(photo credit: Ariel Jerozolimski)
Hospitals don’t need to have experienced a mass catastrophe to effectively
prepare for one, according to research by the Ben-Gurion University of the
Negev, which in cooperation with the Health Ministry has developed a new
evaluation model for assessing Israeli hospitals’ emergency preparedness. In
fact, inexperience may even be an advantage.
The model, published
recently in the American Journal of Medical Quality, used 306 predetermined and
measurable benchmarks to evaluate 24 acute care Israeli hospitals in four
As yet, there is no widely accepted, validated tool for evaluating
hospital emergency preparedness in Israel or in the US, according to Dr. Bruria
Adini of BGU’s department of emergency medicine, who is also affiliated with the
ministry’s emergency and disaster management division. The goal was to
investigate the effect of ongoing use of an evaluation system on hospitals’
preparedness for natural or man-made disasters.
In the study, two full
evaluation cycles were conducted in 24 hospitals, from 2005 to 2006 and a second
from 2007 to 2009, during which all parameters were evaluated. Following the
first evaluation cycle, the hospitals implemented various Quality Improvement
(QI) strategies. As a result, a significant increase was found in the total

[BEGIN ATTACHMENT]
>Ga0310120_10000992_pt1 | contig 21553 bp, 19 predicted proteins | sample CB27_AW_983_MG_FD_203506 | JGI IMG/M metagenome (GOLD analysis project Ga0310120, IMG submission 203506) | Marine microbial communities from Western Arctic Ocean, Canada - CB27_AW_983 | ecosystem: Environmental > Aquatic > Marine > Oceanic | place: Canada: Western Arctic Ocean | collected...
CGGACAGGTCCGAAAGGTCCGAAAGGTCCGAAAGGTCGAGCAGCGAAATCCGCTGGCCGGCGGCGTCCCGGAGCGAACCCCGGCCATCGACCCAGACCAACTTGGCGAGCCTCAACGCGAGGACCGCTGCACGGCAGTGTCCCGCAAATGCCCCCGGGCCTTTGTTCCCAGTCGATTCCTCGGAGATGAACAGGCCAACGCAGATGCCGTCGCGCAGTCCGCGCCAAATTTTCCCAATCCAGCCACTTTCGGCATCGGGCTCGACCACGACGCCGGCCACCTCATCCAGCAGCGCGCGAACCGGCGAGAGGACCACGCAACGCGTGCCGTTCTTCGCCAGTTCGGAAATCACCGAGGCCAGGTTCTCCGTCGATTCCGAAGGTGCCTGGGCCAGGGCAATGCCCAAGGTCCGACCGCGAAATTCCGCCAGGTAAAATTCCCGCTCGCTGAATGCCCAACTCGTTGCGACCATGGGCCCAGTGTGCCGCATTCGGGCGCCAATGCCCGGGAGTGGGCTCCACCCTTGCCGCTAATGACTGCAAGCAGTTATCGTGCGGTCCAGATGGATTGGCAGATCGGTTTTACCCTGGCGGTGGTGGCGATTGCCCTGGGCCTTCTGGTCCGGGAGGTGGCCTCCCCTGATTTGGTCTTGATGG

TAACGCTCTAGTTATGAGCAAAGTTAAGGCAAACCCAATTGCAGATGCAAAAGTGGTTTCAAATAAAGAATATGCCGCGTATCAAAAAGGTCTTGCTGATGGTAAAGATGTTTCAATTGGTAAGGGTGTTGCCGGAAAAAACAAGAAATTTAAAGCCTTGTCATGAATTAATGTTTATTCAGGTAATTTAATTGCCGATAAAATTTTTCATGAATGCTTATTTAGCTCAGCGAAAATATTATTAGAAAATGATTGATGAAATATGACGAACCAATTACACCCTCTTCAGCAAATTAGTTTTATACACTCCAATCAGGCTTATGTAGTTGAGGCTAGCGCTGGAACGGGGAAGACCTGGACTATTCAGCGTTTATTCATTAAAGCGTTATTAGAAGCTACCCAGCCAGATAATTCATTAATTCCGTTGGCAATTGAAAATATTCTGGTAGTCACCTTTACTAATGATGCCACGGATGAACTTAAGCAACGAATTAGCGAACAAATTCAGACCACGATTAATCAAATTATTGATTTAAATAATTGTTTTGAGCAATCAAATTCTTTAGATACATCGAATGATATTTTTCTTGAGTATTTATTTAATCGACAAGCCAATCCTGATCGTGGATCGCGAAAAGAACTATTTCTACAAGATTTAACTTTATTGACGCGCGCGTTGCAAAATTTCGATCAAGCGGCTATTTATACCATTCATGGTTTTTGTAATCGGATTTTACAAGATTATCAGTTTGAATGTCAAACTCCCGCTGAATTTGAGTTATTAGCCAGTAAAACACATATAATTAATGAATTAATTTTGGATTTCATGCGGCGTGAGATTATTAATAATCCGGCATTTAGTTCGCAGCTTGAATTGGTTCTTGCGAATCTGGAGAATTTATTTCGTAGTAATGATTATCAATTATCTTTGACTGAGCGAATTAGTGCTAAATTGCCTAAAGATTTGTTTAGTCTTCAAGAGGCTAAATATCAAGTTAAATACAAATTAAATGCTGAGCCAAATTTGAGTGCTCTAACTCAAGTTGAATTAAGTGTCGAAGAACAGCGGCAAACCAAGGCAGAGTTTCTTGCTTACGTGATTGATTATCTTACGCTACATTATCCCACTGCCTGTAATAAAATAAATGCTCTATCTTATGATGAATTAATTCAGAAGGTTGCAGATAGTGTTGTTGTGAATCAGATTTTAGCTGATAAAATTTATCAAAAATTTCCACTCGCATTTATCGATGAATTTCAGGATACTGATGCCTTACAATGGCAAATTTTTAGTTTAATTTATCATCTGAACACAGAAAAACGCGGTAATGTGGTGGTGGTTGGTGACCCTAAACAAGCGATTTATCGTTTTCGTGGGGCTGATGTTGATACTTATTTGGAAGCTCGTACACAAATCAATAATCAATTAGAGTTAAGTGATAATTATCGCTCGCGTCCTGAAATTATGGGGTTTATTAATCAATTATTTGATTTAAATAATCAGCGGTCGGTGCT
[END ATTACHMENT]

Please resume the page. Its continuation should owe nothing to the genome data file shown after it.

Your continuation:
scores between the first and second cycles, from 77 percent to 88.5%.
ongoing assessment of emergency preparedness motivates hospitals management and
staff to improve capabilities, Adini explained. All hospitals, even those with
limited or no experience in managing mass casualty events, can benefit from
standards defined in the evaluation process and thus achieve a high level of
emergency preparedness.Torah & lifesaving
Students at hesder
yeshivot (that combine military service with Talmud study) around the country
decided not to go on their three-week vacation for the High Holy Days, and
instead to take an emergency medics’ course at Magen David Adom.
students, who all were MDA volunteers before they reached 18, will soon become
professional medics able to volunteer on MDA mobile intensive care units and and
regular ambulances – most in the periphery of the country. They have committed
themselves to work once a week as medics and to come at any time in emergencies
to save lives. The intensive three-week course, including 12 hours a day of
study, was held on the Kibbutz Sha’alavim hesder yeshiva campus.
Klein, a hesder graduate, initiator of the course and its personal counselor,
said he hoped the first course will be followed by many more.